I’ve gotten a bit lazy with my bread baking lately. It’s not even about making the bread; that’s not the part I dread. It’s the dishes afterward. I hate trying to get the gunk from the dough off of the bowls, counter, etc. We don’t make sandwiches very often, if at all, so generally not having bread in the house isn’t much of a problem. However, I’ve been craving grilled cheese for weeks now and I really try not to buy bread so I finally broke down and made a loaf recently. Whether a loaf of bread makes a good grilled cheese sandwich is one of my tests for whether I’ll turn to the recipe again in the future. The anadama bread I made last summer is still my top choice for grilled cheese, but this wheat sandwich bread was wonderful too! Definitely worthy of a repeat for its great texture and flavor – just slightly sweet but still hearty.
This recipe allowed me to finally use the wheat germ I bought ages ago that’s been sitting in my freezer. Wheat germ is the embryo of the wheat kernel and provides a ton of nutrition so I felt slightly less guilty about using my bread to make grilled cheese If you don’t have wheat germ I think you could probably substitute more whole wheat flour in its place in the recipe. Additionally, if you’d prefer a white sandwich bread, you can use all bread flour in the recipe. As you’ll see below, I made my bread using a food processor, but you could also do it by hand or using a stand mixer. I generally make bread by hand, but the food processor wound up being a quick alternative and definitely a method I’d turn to again.
Wheat Sandwich Bread
from America’s Test Kitchen Family Cookbook
1 cup whole milk, warm (~110 F)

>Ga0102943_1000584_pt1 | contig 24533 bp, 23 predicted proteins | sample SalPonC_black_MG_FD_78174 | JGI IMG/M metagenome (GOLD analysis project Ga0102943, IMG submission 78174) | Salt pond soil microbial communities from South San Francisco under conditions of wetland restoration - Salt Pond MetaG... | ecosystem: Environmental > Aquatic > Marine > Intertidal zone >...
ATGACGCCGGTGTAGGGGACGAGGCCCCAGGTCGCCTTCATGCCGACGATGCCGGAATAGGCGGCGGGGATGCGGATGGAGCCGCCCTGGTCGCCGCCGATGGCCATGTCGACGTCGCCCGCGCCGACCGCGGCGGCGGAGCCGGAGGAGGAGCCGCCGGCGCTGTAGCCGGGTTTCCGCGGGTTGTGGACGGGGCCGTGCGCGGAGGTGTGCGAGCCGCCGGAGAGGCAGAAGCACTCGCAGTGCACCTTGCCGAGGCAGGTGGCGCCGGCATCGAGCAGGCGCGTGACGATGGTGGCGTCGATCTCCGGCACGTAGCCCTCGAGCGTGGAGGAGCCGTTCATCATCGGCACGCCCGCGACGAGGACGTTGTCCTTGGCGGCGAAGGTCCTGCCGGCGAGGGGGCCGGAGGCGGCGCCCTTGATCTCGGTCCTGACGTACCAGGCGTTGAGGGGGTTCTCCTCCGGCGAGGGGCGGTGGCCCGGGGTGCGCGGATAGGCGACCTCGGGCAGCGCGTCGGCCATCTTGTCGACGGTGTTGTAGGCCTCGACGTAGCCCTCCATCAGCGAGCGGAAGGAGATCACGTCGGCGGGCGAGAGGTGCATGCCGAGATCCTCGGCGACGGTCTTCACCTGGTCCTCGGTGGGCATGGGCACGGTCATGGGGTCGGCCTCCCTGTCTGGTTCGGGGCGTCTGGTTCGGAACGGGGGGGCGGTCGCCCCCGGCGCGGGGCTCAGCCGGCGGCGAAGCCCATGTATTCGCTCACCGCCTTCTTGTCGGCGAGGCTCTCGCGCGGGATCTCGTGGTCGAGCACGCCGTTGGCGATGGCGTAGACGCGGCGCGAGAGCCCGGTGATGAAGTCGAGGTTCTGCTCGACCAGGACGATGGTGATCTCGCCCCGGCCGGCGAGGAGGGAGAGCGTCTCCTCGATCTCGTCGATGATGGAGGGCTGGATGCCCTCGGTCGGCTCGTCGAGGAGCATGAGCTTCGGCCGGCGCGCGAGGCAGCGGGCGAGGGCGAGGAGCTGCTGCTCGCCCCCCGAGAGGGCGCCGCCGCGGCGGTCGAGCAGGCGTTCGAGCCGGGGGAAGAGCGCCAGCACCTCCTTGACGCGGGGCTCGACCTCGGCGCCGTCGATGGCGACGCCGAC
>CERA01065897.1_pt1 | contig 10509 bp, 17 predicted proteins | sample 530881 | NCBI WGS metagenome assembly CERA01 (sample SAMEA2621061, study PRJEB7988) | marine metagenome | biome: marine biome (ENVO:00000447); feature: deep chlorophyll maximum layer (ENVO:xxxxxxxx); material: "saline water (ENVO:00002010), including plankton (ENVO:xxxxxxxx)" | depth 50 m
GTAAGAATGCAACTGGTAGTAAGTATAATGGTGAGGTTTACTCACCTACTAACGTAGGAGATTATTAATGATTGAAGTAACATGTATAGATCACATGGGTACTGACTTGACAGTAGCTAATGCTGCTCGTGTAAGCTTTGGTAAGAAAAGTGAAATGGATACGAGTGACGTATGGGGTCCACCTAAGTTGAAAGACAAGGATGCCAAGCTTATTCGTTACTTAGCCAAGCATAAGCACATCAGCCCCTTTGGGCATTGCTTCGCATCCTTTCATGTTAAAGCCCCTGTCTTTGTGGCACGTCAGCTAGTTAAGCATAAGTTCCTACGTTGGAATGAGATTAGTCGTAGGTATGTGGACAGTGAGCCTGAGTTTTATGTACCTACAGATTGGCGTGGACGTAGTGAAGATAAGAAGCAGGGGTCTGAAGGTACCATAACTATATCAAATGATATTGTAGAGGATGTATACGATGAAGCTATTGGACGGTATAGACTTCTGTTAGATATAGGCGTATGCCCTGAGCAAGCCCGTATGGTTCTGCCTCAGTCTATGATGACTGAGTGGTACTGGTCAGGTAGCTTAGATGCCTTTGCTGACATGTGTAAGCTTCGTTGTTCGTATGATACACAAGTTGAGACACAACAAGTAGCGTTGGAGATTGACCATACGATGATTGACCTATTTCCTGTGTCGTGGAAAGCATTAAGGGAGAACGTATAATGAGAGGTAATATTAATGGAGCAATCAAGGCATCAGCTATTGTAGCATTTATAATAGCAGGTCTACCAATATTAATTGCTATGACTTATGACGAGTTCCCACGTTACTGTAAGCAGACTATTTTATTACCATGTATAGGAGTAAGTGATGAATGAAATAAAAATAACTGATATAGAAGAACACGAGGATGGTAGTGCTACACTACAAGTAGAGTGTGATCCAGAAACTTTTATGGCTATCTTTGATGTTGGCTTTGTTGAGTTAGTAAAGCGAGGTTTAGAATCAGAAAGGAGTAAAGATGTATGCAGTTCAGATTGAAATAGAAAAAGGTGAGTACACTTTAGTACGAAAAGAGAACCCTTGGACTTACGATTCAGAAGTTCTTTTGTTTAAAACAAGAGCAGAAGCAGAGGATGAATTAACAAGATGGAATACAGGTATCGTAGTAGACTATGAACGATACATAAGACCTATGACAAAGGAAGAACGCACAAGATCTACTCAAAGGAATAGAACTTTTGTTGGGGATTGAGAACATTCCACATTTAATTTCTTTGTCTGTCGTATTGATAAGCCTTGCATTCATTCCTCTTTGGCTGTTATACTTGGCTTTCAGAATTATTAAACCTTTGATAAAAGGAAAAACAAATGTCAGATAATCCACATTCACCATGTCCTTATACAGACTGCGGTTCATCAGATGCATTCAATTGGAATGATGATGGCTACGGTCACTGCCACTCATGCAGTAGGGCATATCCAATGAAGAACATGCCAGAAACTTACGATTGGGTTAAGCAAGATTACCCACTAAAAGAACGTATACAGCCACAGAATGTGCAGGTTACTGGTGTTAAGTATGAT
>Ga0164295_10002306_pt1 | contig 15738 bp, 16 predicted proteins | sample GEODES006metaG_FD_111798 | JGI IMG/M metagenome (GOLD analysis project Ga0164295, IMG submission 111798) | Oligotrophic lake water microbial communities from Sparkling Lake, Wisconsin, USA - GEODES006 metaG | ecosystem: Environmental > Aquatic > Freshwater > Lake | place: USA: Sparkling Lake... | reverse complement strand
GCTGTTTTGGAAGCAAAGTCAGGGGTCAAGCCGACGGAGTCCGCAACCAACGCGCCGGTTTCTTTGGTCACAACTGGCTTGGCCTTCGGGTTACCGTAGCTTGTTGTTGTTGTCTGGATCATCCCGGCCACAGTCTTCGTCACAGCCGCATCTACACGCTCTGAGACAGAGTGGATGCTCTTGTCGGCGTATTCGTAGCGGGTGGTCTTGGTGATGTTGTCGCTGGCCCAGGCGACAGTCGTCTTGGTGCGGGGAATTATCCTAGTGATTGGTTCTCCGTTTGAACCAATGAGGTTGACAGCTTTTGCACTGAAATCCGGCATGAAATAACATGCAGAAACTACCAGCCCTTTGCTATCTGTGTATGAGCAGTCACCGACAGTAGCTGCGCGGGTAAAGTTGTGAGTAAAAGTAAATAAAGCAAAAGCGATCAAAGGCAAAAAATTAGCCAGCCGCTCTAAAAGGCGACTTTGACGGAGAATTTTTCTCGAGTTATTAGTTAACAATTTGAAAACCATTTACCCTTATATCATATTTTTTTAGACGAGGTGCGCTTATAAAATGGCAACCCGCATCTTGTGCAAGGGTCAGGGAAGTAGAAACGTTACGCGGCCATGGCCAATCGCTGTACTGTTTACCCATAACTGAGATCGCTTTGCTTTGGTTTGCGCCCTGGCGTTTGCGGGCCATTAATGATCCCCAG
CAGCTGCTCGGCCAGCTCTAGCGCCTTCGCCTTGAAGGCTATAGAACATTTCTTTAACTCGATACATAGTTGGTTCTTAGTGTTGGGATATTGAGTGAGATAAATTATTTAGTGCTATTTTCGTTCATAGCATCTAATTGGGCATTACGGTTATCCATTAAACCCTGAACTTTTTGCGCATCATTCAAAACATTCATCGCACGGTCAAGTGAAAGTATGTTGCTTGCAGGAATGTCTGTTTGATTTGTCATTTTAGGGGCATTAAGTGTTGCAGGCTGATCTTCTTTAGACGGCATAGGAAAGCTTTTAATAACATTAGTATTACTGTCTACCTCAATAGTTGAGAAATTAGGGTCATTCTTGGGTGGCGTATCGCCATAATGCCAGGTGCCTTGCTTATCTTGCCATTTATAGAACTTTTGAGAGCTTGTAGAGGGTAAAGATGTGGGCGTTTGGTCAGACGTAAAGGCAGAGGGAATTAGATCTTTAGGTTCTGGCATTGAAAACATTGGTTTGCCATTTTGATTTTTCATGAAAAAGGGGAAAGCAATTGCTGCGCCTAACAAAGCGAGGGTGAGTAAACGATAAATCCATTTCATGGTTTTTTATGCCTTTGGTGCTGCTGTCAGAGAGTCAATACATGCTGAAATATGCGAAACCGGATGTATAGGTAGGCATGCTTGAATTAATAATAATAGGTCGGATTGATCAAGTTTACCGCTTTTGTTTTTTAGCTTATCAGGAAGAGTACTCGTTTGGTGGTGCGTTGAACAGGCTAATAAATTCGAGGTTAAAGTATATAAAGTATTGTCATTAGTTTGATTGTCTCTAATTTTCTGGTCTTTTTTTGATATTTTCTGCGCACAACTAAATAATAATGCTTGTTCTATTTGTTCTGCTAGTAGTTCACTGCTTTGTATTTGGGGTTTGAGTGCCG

1/3 cup warm water (~110 F)
4 tablespoons (1/2 stick) unsalted butter, melted and cooled
3 tablespoons honey
1/4 cup wheat germ
2 cups bread flour
1 1/2 cups whole wheat flour (I used white whole wheat)
1 packet (2 1/4 teaspoons) instant yeast
2 teaspoons salt
Toast the wheat germ in a dry skillet until fragrant, about 5 minutes. Whisk the milk, water, 3 tablespoons of the butter and the honey together in a large measuring cup.
In the bowl of a food processor, pulse the yeast, salt, toasted wheat germ, the bread flour and 1 1/4 cups of the whole wheat flour to combine. With the food processor running, pour the milk mixture through the feed tube and process until a rough ball forms, about 30 to 40 seconds. Let the dough rest for 2 minutes, then process again for 30 seconds.
Using some of the remaining 1/4 cup of whole wheat flour, lightly flour your work surface. Turn the dough out onto the surface and knead by hand to form a smooth, round ball, about 5 minutes. Add the remaining whole wheat flour as necessary to prevent the dough from sticking to the work surface. Place the dough in a lightly oiled bowl, cover with plastic wrap and let rise in a warm place until doubled in size, about 1 to 1 1/2 hours.
Turn the dough onto a lightly floured work surface and use your hands to press it into a 9-inch square. Roll the dough into a tight cylinder and pinch the seam together to secure. Place the loaf seam-side down in a greased 9-inch loaf pan. Cover with plastic wrap and let rise in a warm place until nearly doubled in size and the dough springs back slowly when indented with your finger, about 1 to 1 1/2 hours.
Preheat oven to 350 F. Bring a kettle or pot of water to a boil. Brush the top of the dough with the remaining tablespoon of butter. Set the loaf pan on an oven rack in the middle position and place an empty metal loaf pan next to it. Fill the empty pan about half full with the boiling water. Bake the bread until golden and the center registers 200 F on an instant-read thermometer, about 40 to 50 minutes. Turn the bread out onto a wire rack and let cool to room temperature before slicing, about 2 hours.
Makes one 9-inch loaf